By Scott Surner
Looking at the Calendar, the month of May is the time when both serious and slightly less serious birder’s wait for with great eagerness. Every month offers something a little different during the birding calendar year, but it’s May that brings out the biggest birding crowds of the year. During the month of May dozens and dozens of species from their wintering grounds in the Caribbean, Central and South American make their way to the valley to establish breeding territories, while others continue their long journey to northern New England and some all the way to the arctic.
by Scott Surner
While many of us are still at home because of the coronavirus, I’ve mentioned in the last couple of weeks about monitoring what’s moving through your yard and at your feeding station. Well if you want to up your game a little bit more and potentially attract even a few more species into your yard, consider (If you haven’t already) putting out a bird bath. Believe it or not bird baths fill an important niche in your yard’s ecosystem supplying a source for drinking water and of course as the name suggests, a bathing area.
By Scott Surner
Today I’d like to touch upon some of the birds that are returning, but are not seed eaters. The birds I have in mind require or prefer a slightly different menu. In the next ten to fourteen days, Ruby-throated Hummingbirds, Gray Catbirds and Baltimore Orioles will be returning to our area from their wintering grounds. If you’ve never tried to entice one of these species into your yard, now maybe the time to give it a try.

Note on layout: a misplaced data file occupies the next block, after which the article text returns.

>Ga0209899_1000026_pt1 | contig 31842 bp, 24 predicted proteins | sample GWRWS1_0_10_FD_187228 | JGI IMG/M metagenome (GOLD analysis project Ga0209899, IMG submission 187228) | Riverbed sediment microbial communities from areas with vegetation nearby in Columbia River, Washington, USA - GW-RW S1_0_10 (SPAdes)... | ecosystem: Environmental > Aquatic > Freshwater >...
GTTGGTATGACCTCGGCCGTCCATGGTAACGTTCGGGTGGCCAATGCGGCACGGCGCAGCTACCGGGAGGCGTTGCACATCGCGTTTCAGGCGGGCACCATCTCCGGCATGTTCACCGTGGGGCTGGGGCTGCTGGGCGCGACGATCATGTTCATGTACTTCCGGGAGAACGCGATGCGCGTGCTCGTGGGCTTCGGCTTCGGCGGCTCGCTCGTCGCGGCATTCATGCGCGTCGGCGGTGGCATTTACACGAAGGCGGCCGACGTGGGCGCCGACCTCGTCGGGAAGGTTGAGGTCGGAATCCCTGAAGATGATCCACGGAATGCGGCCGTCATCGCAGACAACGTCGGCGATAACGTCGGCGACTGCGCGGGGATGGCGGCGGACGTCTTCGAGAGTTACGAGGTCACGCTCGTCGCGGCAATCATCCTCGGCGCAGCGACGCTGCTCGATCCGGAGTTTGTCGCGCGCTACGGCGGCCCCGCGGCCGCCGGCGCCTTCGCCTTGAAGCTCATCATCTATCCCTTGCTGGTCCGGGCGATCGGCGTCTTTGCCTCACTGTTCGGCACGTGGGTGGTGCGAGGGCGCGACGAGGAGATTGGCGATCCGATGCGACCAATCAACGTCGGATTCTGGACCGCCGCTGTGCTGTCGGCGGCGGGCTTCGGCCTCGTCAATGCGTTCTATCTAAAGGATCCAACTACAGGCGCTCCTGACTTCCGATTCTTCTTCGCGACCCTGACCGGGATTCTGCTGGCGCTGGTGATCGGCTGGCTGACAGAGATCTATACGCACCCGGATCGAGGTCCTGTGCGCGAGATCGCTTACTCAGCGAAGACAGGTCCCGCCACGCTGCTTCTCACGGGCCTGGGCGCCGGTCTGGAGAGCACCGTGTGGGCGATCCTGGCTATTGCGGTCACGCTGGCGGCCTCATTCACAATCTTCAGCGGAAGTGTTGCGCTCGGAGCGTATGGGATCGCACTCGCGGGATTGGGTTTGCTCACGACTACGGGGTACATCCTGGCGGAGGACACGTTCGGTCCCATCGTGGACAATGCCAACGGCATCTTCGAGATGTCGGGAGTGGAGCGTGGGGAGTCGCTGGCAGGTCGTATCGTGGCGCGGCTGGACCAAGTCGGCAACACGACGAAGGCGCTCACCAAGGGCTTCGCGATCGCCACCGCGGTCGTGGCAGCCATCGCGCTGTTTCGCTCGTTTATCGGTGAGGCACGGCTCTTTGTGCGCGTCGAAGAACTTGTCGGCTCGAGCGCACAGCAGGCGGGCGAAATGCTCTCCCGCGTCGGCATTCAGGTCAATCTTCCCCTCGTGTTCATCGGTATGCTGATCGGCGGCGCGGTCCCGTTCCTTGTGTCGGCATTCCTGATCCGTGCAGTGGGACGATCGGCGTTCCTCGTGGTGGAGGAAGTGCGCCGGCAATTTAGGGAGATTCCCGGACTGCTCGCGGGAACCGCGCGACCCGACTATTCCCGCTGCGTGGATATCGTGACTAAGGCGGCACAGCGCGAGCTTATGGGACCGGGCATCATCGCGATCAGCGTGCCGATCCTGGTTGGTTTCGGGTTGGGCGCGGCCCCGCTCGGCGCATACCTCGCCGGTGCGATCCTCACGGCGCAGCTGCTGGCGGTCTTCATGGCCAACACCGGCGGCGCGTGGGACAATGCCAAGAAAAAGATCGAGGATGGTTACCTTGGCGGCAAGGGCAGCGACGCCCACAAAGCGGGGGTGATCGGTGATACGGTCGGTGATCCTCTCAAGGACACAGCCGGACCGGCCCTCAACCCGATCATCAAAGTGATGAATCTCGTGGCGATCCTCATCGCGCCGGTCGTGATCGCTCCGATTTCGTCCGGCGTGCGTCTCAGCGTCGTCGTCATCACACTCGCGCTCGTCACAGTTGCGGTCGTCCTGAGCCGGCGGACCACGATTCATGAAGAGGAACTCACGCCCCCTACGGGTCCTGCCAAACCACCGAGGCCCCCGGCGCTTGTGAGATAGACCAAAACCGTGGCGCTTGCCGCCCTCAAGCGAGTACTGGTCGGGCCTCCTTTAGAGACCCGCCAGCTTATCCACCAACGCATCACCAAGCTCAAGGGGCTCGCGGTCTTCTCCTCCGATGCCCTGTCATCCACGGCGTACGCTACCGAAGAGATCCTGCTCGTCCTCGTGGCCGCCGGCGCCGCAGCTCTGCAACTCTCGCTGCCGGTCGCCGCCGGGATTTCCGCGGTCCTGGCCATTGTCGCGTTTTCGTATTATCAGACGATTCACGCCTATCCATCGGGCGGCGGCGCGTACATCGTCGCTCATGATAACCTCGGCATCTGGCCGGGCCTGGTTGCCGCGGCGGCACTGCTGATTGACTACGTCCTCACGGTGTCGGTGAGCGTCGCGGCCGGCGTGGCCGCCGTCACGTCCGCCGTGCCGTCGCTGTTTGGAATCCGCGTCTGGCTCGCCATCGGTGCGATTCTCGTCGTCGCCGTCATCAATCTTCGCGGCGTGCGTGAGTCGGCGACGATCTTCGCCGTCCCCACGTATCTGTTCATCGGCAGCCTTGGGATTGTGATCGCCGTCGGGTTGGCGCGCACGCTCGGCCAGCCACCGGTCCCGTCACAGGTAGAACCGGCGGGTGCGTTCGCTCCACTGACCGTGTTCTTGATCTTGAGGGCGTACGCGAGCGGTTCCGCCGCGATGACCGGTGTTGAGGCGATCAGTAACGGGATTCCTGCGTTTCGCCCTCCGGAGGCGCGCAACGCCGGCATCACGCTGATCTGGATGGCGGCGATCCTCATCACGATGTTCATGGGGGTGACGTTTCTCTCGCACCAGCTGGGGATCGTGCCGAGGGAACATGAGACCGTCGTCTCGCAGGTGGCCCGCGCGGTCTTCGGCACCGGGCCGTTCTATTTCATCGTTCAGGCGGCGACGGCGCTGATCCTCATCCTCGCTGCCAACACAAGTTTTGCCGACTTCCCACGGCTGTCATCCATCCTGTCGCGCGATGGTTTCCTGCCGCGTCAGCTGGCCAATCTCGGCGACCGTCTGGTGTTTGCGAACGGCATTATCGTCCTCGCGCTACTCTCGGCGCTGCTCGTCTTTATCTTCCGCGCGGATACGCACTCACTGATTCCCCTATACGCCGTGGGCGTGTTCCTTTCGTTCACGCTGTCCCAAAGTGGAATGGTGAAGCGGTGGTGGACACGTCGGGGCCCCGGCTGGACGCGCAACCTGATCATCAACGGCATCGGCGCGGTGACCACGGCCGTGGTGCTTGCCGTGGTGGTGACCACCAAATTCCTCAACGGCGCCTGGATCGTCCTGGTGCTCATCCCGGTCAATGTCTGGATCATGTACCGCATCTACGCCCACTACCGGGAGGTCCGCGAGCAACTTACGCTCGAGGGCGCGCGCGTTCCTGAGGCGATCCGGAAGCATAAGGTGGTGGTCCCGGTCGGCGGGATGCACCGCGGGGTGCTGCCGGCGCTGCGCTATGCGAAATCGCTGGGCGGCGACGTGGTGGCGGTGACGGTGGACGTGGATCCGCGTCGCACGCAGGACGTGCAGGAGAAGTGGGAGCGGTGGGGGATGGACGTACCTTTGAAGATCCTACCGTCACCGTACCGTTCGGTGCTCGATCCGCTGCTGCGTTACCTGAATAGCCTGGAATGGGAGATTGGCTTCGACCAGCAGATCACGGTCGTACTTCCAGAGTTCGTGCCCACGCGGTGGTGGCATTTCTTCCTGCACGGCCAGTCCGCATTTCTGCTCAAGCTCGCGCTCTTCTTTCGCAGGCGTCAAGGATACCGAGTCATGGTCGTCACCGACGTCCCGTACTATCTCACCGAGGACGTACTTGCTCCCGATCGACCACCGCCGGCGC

By David Spector
Each fall billions of birds fly south from northern breeding grounds, and each spring those that survived migration and the non-breeding season return north. Among those are that are easiest to observe in these migrations are the diurnal birds of prey — hawks, falcons, and vultures — spectacular birds that, unlike most smaller birds, migrate by day.
By Scott Surner
The great thing about birding is you can do it from any location! In this time of the coronavirus your own backyard could be your best and safest choice to view migration and nesting birds. I certainly understand not one yard is like another, some have very large yards, while others might have more modest surroundings, either way it’s amazing what moves through and over our yards during the year. If you haven’t already, start a yard list and you will be amazed at what you see.
By Micky McKinley and Jaana Cutson
This is a descending trail that leads to a deep, ancient gorge carved by glacial meltwater to falls that plunge 45 feet into a basin. One of the things that make the falls so special is its remote location. It is well worth the rather difficult 0.8-mile hike to the edge of a half-hidden forested ravine. Please note that the trek is not an easy one, and can be very wet in places, so you should use extreme caution when walking here. The 0.8 mile-trek down to Falls Brook is part of the much longer Metacomet-Monadnock Trail. The M-M Trail extends for 117 miles from the border with Connecticut near Springfield to Mount Monadnock in southwest New Hampshire.
Sustainability is for everyone. You can make a difference! April is Earth Month, and we’re issuing a challenge to you and your family: can you be a Salamander Superhero by changing some of your habits this month? Try out the activities below – they’ll help you gain more of a sense of how you use […]